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Sandy Journal

From firefighter to city councilman, Zach Robinson is ready to serve

Dec 01, 2017 08:00AM ● By Justin Adams

Zach Robinson will be the newest at-large city council member. (Courtesy of the Zach Robinson campaign)

By Justin Adams | [email protected]    

Zach Robinson will be the newest at-large city council member after defeating incumbent Steve Smith on Election Day by 12 points. Robinson is no stranger to working for the city; he previously spent over 10 years working for the city’s fire department.

“My dad worked for the fire department here in Sandy as well and so I grew up around the fire department,” said Robinson. “It’s been a part of my life since I was 1 year old, so that’s kind of where I got that bug.”

Robinson also has a master’s degree in public administration from the University of Utah, which he describes as a “fallback plan if I ever got hurt or couldn’t do that job anymore.” He ended up using his post-fire department plan a little earlier than he expected, as he now works for the University of Utah Hospital in an administrative role.

“We always knew he would eventually go on to bigger things,” said Chris Dawson, who was Robinson’s battalion chief in the fire department. He described Robinson as being “very sharp,” “a fun guy to work with” and someone who has a “strong drive to help other people.”

“He had some very difficult calls, both for fires and medical situations that involved fatalities,” said Dawson. According to Dawson, Robinson even “came close to losing his life once.” But those experiences “only seemed to make him stronger. He never lost his drive.”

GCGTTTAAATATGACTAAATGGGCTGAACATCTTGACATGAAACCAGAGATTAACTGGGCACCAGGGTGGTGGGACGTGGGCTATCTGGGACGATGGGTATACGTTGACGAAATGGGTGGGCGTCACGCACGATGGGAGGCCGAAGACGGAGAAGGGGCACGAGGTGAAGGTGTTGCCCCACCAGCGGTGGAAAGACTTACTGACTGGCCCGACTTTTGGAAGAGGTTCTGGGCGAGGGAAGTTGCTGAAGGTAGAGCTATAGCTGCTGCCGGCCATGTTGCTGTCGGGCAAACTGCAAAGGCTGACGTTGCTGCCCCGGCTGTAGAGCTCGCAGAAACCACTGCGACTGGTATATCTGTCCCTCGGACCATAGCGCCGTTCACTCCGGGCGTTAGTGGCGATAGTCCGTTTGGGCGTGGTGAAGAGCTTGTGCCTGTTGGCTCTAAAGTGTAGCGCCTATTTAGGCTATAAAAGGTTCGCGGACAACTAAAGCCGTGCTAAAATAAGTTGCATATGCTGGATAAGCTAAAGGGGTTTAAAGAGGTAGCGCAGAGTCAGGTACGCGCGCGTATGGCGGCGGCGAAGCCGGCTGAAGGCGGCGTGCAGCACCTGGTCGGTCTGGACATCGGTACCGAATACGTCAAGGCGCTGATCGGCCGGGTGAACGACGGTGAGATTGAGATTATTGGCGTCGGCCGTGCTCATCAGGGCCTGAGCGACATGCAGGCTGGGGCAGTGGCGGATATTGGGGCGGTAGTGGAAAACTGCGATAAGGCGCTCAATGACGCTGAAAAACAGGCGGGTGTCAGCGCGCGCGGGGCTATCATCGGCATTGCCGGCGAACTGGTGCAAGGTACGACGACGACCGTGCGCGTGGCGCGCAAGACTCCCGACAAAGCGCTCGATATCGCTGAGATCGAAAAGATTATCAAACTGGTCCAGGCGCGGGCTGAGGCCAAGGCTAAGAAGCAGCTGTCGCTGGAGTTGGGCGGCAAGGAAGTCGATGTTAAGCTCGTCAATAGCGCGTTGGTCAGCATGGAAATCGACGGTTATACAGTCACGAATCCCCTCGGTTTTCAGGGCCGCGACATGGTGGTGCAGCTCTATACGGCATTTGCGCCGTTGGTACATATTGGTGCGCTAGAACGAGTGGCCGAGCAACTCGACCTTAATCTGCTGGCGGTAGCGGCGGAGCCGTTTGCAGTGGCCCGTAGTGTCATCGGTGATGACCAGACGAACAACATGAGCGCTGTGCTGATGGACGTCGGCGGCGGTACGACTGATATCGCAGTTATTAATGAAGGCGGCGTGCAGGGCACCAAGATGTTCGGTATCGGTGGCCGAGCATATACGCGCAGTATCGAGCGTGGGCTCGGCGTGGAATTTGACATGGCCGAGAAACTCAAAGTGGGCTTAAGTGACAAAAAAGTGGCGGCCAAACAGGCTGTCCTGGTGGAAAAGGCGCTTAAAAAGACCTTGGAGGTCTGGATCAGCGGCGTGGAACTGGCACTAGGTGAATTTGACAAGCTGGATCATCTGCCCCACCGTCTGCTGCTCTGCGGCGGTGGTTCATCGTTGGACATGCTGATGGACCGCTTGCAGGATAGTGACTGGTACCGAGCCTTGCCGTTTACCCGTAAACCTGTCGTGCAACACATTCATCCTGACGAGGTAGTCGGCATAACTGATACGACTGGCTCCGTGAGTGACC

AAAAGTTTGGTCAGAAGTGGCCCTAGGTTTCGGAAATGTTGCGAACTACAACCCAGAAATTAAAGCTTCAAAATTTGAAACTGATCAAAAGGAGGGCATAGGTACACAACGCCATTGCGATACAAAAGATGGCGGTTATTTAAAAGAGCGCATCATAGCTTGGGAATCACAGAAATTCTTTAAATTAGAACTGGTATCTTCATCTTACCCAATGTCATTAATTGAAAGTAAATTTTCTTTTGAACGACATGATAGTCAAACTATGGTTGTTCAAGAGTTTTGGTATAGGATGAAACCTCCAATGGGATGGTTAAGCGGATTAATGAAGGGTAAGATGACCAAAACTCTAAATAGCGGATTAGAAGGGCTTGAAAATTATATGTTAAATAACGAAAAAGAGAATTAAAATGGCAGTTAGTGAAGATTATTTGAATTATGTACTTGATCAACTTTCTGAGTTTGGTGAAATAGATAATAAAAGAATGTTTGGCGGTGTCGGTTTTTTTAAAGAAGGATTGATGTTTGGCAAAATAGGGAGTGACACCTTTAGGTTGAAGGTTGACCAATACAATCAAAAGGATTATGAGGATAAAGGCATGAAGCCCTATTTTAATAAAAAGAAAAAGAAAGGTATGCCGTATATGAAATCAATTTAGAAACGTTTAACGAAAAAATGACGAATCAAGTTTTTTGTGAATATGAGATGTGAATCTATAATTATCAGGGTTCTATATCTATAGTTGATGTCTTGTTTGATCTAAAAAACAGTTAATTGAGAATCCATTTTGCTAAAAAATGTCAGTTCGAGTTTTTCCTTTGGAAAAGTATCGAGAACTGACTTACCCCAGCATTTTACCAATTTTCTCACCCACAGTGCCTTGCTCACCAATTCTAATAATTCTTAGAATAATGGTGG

For Robinson, being on the city council is just another way of serving the residents of Sandy. “I felt like it’s a great way to give back to the community. There are a lot of issues out there that need to be dealt with and this is a great way to deal with some of those issues.”

Robinson had a little experience in political campaigning prior to this run; he said he had previously had a few unsuccessful attempts at running for the state legislature. “Running for office is a very humbling experience. You get built up and then knocked down,” he said.

Robinson credits the success of his campaign to his family, who he described as being a “rock” during the campaign. “They’ve been with me every step of the way,” he said. “They walked every neighborhood with me. They knocked every door with me. I could not have been successful without them. I owe everything to them.”

Based on conversations he had with Sandy residents throughout the campaign, Robinson said that people’s most frequent concern was with growth. He said he received multiple calls, emails and social media messages every day from people with concerns about how things like the Cairns project or new high-density housing projects would affect their lives. 

Robinson said he looks forward to trying to address people’s concerns, while recognizing that he can never make everyone totally happy.

“There’s a group of people who absolutely want Sandy to grow and develop. And there’s a group that likes Sandy the way it is. As a council member, you have to live in the middle of that, you have to see both sides of those stories and form a solution for both of those groups. I look forward to that challenge.”

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